October 10th, 2012 9:25 AM by Mel Samick
The S&P 500 eased from 5-year highs after a strong U.S. jobs report and traded slightly lower at the end of the day last Friday, as investors booked profits before the start of third-quarter earnings season this week. The focus on fundamentals is about to begin. For the last three months, investors have been ignoring the weak economic backdrop and plowing money into stocks because of the cheap money swirling from central banks around the world. Investors are searching for yield in an environment of rock bottom rates. Big institutions and other deep pools of capital, such as pension funds, have been playing catch up, chasing stocks even in the face of anemic economic growth, stubbornly high unemployment and the mess in Europe that has yet to be resolved. The Dow Industrials is up more than 10 percent year to date, 4.3 percent in the third quarter alone. The S&P 500 is up more than 15 percent year to date, and 5.8 percent in the past quarter, while the NASDAQ, the big winner of all, is up nearly 20 percent year-to-date and 6.2 percent in the third quarter.
Average rates on Fixed rate mortgages fell to fresh record lows for the second straight week, Freddie Mac, the mortgage company, said Thursday. Freddie Mac said the rate on the 30-year loan dropped to 3.36 percent, which was the lowest since long-term mortgages began in the 1950s. The average on the 15-year Fixed mortgage, a popular refinancing option, dipped to 2.69 percent. Lower rates are driving more people to refinance. Mortgage applications surged 16.6 percent last week, the Mortgage Bankers Association reported last Wednesday. Of those applications, 83 percent were to refinance existing loans. The hope with lower rates is that as people refinance their mortgages at lower interest rates, their monthly payments decline and that that then leaves them with more money to spend and put to work in terms of stimulating economic growth. Consumer spending drives nearly 70 percent of all economic activity. The key driver has been the fact that the Fed is spending $40 billion a month to buy mortgage-backed securities. The goal is to lower mortgage rates and help the housing recovery. The Fed plans to continue the program until there is substantial improvement in the job market.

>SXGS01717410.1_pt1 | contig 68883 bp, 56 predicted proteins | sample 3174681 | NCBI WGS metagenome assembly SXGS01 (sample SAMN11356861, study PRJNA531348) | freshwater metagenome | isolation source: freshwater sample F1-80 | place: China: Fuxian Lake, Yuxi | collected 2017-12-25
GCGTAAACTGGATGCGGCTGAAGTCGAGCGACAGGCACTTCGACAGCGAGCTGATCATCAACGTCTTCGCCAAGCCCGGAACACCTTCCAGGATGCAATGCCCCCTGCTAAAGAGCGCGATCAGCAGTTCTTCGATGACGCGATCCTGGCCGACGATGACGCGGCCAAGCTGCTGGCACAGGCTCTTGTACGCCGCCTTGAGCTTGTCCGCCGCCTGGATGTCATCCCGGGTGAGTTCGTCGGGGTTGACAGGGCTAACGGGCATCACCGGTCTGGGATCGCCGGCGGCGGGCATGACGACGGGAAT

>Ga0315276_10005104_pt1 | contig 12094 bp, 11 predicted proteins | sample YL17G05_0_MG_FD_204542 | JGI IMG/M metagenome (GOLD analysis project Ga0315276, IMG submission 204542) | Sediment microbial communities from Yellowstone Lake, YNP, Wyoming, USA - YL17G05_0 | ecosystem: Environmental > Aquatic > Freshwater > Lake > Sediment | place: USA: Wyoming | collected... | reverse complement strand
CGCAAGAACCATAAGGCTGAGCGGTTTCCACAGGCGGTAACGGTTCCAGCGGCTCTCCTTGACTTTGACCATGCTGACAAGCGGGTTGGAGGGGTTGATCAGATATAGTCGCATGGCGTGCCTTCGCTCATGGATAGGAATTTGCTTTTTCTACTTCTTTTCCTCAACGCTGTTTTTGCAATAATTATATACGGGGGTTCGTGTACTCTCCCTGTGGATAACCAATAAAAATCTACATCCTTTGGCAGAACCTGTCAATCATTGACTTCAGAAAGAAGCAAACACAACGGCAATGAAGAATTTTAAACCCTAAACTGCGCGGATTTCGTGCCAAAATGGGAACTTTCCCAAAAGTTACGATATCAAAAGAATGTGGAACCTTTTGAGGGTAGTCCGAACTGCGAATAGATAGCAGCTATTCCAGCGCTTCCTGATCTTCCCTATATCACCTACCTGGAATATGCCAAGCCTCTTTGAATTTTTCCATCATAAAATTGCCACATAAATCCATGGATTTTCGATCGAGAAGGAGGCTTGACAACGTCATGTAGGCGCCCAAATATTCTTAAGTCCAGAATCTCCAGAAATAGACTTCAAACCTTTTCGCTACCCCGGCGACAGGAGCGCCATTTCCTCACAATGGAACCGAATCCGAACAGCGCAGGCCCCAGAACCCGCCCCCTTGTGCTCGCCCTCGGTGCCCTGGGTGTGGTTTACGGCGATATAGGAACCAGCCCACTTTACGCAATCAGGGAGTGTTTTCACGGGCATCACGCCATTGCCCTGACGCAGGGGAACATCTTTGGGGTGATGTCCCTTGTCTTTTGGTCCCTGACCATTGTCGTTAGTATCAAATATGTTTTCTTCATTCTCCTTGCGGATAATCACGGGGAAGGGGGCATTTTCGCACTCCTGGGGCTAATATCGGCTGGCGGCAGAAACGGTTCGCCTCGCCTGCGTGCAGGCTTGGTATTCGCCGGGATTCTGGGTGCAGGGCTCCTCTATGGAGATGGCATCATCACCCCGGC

With less than five weeks to go before the presidential election, Friday's September jobs report has become much more than a key barometer on the overall economy. Job growth remained tame in September; with the economy creating just 114,000 net new positions though the unemployment rate fell to 7.8 percent. The report presented a slew of contradictory data points, with the total employment level climbing somewhat but seemingly not enough to move the needle to the extreme of the favorable change in the unemployment rate number. The falling jobless rate has been a function as much of the continued shrinking in the labor force as it is an increase in new positions. Just minutes after the Labor Department reported the lowest unemployment rate since January 2009, former GE CEO, Jack Welch, weighed in on Twitter. "Unbelievable jobs numbers... these Chicago guys will do anything.. can't debate so change numbers." And the political debate over the jobs report begins with just one more to go before the presidential election. The decline could help President Obama, who is coming off the disappointing debate against Mitt Romney.
Information provided by NYCB Capital Markets